How to Professionally Copyright Music

by Jim Thomas
If you write or record music, formal copyright is the best way to protect your creations.

If you write or record music, formal copyright is the best way to protect your creations.

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A copyright is an exclusive right that allows the creator of intellectual property, such as music, to control the use of his work for a certain number of years. You can copyright your music without going through the formal process of registering with the U.S. Copyright Office. Copyright attaches automatically to sheet music or a musical performance you record or produce as soon as it is written, recorded or produced -- all you need to do is write, for example, "Copyright by John Doe 2012 " on work and copyright automatically affixes. However, the professional way to copyright music to best protect your intellectual property rights, is to file it with the Copyright Office. As Circular 56A from the Copyright Office explains, it "must have acted on your application before you can file a suit for copyright infringement." Also, certain remedies, including statutory damages and attorney's fees, can only be awarded if an infringement occurs after the date of registration.

Step 1

Determine if your musical work is a performance arts work or a sound recording. A performing arts work includes music and/or words in written form, such as sheet music and lyrics. It applies to composers and lyricists. A sound recording is a tangible musical composition in the form of a CD or other form of recording. It applies to producers and performers. If you are both the author of the music and its performer on a recording, you can register your work as both a musical composition and a sound recording in the same application.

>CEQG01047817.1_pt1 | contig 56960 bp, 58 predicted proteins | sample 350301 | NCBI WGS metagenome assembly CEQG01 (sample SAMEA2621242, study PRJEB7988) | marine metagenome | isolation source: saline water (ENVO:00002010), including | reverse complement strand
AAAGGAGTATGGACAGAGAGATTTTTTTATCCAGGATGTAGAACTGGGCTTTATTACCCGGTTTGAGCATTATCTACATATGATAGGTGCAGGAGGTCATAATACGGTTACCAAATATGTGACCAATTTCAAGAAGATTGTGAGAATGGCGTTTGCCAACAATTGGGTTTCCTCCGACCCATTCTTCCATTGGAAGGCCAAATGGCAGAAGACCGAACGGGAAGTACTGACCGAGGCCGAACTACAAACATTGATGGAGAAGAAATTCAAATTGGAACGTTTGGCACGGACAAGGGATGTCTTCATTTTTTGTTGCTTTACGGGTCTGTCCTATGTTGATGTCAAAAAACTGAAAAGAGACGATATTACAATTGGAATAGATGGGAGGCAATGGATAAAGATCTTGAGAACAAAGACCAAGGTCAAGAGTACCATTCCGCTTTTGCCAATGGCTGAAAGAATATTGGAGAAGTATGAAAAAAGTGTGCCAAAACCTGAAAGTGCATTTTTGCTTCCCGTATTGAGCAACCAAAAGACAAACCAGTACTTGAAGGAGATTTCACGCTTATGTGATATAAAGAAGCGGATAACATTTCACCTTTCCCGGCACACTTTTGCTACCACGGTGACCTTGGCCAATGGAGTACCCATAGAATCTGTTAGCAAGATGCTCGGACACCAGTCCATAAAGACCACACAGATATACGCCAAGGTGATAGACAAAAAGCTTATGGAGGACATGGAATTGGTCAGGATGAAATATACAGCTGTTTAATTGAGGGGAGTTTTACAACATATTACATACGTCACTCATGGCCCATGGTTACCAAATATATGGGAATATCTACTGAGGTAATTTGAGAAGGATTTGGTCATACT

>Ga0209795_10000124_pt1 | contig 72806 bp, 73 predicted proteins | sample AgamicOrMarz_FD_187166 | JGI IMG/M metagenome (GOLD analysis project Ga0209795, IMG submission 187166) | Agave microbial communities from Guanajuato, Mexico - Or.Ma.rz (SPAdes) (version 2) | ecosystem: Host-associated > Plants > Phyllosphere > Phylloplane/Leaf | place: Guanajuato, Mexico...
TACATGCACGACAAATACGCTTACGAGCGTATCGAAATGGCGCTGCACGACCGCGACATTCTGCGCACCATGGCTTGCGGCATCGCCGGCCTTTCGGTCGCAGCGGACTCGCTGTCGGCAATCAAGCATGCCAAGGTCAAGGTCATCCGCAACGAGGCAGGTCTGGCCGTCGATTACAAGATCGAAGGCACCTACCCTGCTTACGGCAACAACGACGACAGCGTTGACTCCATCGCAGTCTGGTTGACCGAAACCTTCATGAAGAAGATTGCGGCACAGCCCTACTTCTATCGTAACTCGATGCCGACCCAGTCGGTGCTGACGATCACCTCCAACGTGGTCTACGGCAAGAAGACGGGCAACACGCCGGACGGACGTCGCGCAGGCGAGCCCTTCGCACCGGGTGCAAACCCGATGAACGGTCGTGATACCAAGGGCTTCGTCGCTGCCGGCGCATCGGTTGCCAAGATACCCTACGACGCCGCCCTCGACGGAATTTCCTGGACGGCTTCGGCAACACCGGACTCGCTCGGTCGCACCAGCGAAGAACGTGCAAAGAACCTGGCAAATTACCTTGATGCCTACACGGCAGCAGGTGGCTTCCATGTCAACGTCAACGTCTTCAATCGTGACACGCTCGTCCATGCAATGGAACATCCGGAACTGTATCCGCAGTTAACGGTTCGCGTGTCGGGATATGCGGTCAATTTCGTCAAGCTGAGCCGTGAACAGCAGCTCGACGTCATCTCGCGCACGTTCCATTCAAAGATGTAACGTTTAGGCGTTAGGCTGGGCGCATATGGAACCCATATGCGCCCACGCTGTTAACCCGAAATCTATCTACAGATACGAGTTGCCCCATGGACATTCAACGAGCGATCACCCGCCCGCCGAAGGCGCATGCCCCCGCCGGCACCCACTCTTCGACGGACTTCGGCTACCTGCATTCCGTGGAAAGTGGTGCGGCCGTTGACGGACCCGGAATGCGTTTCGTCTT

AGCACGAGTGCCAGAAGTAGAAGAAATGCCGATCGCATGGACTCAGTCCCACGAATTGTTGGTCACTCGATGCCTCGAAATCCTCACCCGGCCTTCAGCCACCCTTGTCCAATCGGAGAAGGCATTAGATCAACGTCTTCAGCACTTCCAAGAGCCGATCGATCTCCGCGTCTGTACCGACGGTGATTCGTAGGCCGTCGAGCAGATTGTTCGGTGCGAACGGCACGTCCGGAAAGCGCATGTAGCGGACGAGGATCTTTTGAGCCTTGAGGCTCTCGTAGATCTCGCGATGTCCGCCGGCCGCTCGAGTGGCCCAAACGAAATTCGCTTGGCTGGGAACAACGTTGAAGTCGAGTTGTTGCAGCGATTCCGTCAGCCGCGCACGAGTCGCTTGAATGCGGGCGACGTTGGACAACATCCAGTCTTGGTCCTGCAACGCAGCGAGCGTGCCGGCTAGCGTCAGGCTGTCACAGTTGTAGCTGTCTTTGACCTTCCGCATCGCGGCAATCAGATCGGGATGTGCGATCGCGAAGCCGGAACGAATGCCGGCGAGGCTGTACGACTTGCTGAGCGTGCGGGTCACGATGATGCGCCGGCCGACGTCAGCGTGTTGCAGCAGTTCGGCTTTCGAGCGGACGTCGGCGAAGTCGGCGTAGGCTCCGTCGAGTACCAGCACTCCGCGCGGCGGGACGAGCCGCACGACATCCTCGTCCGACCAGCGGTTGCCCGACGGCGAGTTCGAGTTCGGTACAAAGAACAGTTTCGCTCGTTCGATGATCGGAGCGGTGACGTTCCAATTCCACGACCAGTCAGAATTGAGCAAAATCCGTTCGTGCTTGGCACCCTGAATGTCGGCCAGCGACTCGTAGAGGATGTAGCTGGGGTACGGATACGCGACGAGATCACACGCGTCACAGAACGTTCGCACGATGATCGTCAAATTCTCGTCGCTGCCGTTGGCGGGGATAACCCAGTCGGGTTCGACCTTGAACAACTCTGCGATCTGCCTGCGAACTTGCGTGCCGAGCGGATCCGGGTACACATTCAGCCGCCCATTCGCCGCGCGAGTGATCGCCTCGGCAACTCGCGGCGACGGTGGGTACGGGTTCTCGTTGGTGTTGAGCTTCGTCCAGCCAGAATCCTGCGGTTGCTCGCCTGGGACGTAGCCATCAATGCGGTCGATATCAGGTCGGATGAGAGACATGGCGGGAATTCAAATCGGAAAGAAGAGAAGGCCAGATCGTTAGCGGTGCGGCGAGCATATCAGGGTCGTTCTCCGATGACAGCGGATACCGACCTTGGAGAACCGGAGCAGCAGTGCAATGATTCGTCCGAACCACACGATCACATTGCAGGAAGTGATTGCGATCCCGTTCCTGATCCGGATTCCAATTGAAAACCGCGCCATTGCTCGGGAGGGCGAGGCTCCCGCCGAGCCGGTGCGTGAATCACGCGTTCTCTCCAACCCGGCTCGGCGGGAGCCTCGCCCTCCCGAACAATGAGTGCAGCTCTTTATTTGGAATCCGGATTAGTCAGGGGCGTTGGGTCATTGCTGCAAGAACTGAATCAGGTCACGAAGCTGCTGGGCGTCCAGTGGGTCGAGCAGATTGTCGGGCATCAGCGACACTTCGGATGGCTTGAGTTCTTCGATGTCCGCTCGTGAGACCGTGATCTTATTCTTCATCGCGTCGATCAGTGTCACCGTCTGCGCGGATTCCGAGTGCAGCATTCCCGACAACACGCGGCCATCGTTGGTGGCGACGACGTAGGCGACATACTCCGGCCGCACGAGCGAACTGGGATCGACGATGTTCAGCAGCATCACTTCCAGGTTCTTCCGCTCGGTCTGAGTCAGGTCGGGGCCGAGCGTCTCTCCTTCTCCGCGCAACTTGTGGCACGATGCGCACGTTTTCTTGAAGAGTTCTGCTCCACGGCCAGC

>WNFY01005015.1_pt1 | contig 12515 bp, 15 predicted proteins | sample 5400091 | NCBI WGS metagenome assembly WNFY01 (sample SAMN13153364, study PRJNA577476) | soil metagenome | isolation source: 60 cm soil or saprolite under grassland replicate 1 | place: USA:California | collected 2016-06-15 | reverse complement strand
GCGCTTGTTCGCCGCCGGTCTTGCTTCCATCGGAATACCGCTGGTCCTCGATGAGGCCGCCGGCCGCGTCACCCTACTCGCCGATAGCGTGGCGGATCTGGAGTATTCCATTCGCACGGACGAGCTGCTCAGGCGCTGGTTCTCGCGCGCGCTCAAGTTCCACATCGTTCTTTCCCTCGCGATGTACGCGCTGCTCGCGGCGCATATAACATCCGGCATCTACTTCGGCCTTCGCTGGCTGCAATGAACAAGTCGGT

Step 2

File the appropriate paperwork with the U.S. Copyright Office. Online registration using the electronic Copyright Office, or eCO, is preferred. To register online, go to the Copyright Office website and click on "electronic Copyright Office." If you are filing a musical composition for copyright registration, use Form PA. If you are filing a sound recording, use Form SA. If you are the owner of both the musical composition and the sound recording, you can file to register them both by using form SA.

Step 3

Deposit the appropriate copies of your work with the Copyright Office. If your work has not been published, either upload one copy electronically or send it by mail to the Copyright Office. If your work has been published, send two copies of your work. Only certain file types, including MP3 and Windows Media Audio Files, are accepted. A list of acceptable file types is available on the U.S. Copyright Office website. The mailing address for applications filed on paper and hardcopy deposits is Library of Congress, U.S. Copyright Office, 101 Independence Avenue, Washington, DC 20559. The phone number of the U.S. Copyright Office is 202-707-3000.

Step 4

Pay the appropriate filing fees. The fees involved in registering musical works are not expensive; it is less expensive to file online than by mail. The Copyright Office encourages online payment and accepts credit and debit cards.